The event on October 20, 2011, at 7 p.m. in Sleith Hall is free and open to the public.
Thursday, October 13, 2011
In a popular speaker program at Western New England University called "For the Love of the Games," baseball's Mr. Fixit -- Sandy Alderson -- will talk about his career in professional baseball spanning 30 years with the Oakland A's, San Diego Padres, MLB, and now with the NY Mets.
Wednesday, September 7, 2011
The first woman to pitch batting practice in the Major Leagues, Justine Siegal, will be the inaugural guest in a new program called "Brown Bag Lunch Series: People Who Inspire," at Western New England University on September 15, 2011. Ms. Siegal, founder and executive director of Baseball for All -- an advocacy group that promotes opportunities for girls and boys to play baseball -- will talk about her passion for the sport, her childhood dream of pitching for her hometown Cleveland Indians, and the lessons of perseverance that brought her to where she is today. Ms. Siegal also served as an assistant coach for the Springfield College baseball and first base coach for the Brockton Rox, an Independent League professional baseball team.
Sunday, March 20, 2011
Sunil Gulati, president of the U.S. Soccer Federation and president of The Kraft Group's MLS New England Revolution, will be the next guest speaker of the Center for International Sport Business signature program, "For the Love of the Games," at 7 p.m. on March 31, 2011, in Sleith Hall at Western New England College in Springfield, Massachusetts.
Saturday, March 19, 2011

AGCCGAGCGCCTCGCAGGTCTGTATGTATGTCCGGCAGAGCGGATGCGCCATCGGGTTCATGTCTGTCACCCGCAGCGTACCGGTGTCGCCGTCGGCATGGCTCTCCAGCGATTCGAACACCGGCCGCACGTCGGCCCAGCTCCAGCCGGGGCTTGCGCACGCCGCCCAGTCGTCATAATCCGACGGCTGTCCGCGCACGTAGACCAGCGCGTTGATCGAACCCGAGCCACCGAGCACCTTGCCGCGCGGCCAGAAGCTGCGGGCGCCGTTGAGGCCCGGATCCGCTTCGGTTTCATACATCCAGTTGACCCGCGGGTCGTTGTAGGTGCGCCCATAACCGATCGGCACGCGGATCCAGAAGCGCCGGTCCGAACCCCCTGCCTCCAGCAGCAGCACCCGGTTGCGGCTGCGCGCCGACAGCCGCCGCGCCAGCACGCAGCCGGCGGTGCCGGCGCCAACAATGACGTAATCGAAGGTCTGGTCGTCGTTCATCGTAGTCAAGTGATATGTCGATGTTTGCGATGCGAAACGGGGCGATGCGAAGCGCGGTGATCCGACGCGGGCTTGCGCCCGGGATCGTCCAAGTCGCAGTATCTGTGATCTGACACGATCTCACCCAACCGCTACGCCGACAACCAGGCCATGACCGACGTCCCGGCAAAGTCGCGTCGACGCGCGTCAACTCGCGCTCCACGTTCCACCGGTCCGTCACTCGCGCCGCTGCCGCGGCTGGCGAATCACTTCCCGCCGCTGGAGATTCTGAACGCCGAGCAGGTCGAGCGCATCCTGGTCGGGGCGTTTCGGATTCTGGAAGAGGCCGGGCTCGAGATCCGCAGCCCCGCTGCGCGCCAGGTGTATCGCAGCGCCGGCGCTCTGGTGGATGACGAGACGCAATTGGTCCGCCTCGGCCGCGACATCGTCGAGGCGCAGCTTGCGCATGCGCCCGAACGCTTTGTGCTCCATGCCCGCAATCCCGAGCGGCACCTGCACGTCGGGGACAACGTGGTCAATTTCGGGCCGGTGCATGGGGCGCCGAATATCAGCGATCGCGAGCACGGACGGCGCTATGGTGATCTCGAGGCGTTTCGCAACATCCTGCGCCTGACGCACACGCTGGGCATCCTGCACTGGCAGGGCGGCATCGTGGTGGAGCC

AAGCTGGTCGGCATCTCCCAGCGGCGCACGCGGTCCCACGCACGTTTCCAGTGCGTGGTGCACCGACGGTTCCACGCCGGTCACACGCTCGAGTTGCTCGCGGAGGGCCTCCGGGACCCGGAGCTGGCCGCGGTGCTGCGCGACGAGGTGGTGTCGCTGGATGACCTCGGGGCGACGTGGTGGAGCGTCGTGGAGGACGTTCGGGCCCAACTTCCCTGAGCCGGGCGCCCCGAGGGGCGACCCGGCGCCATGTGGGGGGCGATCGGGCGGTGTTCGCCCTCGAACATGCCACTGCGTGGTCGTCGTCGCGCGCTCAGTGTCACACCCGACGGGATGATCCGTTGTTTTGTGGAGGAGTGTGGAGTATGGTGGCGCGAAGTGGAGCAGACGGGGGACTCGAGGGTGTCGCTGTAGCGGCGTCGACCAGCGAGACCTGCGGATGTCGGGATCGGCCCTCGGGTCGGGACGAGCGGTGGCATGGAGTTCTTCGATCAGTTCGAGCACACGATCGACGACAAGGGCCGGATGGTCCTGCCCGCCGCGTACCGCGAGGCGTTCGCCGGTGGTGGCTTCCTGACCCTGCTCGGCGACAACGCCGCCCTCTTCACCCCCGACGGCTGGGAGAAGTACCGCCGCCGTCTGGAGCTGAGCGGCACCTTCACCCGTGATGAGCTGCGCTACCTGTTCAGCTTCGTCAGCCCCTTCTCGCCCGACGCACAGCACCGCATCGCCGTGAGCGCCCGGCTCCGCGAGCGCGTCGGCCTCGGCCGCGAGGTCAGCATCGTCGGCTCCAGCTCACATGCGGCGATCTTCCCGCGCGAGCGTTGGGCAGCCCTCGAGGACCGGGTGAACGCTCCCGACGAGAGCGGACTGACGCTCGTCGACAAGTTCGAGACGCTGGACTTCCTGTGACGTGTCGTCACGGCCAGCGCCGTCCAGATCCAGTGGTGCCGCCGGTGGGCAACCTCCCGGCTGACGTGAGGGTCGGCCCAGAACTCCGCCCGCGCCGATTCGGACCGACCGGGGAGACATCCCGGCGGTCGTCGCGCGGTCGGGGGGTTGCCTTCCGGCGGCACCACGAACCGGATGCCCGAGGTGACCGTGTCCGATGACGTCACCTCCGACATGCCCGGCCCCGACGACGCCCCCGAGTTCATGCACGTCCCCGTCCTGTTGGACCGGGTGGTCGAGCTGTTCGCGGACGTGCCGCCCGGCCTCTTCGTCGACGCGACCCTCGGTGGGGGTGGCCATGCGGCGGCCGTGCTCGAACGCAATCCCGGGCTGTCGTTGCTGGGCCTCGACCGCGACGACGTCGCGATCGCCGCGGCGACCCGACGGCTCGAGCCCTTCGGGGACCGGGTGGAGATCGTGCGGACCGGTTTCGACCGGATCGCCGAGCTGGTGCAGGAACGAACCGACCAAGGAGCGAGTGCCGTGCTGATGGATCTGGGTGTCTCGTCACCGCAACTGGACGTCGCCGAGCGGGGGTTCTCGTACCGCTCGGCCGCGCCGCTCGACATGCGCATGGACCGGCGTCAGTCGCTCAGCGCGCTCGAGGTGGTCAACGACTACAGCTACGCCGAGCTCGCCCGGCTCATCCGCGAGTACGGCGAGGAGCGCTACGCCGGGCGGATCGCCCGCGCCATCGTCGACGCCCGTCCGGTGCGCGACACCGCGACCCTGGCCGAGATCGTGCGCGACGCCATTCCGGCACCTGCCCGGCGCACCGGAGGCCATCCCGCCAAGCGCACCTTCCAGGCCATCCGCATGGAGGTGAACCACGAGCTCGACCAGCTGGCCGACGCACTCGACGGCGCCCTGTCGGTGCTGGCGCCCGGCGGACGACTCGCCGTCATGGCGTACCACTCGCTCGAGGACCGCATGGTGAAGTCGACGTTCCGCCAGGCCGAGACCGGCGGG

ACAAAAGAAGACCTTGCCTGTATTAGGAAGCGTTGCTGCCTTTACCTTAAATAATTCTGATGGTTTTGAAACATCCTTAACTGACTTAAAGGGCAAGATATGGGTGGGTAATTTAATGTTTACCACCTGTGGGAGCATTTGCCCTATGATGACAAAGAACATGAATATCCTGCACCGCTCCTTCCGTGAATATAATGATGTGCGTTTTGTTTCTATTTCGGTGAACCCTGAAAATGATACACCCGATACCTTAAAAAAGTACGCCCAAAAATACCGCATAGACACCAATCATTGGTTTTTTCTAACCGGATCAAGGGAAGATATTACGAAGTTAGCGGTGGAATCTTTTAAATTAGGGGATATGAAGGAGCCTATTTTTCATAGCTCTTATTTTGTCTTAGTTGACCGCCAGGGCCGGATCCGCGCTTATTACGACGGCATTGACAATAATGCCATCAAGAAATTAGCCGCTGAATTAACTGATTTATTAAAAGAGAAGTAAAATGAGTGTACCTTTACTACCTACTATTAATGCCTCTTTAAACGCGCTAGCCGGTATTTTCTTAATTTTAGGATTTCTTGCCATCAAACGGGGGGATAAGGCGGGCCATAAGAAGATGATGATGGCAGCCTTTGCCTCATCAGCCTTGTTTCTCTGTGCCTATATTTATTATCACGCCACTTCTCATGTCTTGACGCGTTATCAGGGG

Within the past year, the Olympic Movement lost three giants who contributed mightily to the spirit and vitality of a global event that in their lifetimes was transformed from an itinerant adjunct to World's Fairs to the greatest sporting festival on the planet. While the passings of longtime IOC President Juan Antonio Samaranch (89) in April 2010 and Olympic filmmaker Bud Greenspan (84) in December 2010 were marked with due acknowledgement, the death of Bob Paul (93) in January 2011 escaped most peoples' notice. Bob was the U.S. Olympic Committee's longtime aide-de-camp who served officially as press chief and unofficially as historian and archivist, in which role he was regarded as the "keeper of the flame." I first met Bob in 1987 when I was as an intern there and we reconnected three years later when I returned to the USOC in a full-time capacity, which was the beginning of a wonderful friendship that spanned more than two decades. Bob's encyclopedic knowledge about Olympic lore was epic as it was legendary, and everyone from journalists to sport officials to young interns came to be made aware of this fact. No question was too arcane for Bob Paul, and people were constantly amazed about how much he knew about events dating to the earliest Olympic Games, and in such exquisite detail, that they would be forgiven for thinking that Bob was present at the first Olympics of the modern era . . . in 1896! Those who knew Bob knew that he had a penchant -- an obsession, really -- with getting the facts right. And he made it his mission to ferret out and correct mistakes about sport history, especially when assertions of fact made their way into print. He penned hundreds, if not thousands, of letters to writers and editors of publications wide and varied, and he spared no one; not even the vaunted New York Times. He did this not to create an air of superiority; rather, to Bob, it was important for journalists to "get it right." Coincidentally, all three men -- Samaranch, Greenspan, and Paul -- attended the 2010 Olympic Winter Games in Vancouver, which would be their last; but on that occasion Bob Paul was the senior man, a still lucid and articulate gentleman of 92. A recipient of the "Olympic Order," the IOC's highest award, Bob hardly mentioned this fact as he was humble and honorable throughout his professional career as he was in life. And that is a good measure of a man by any standard.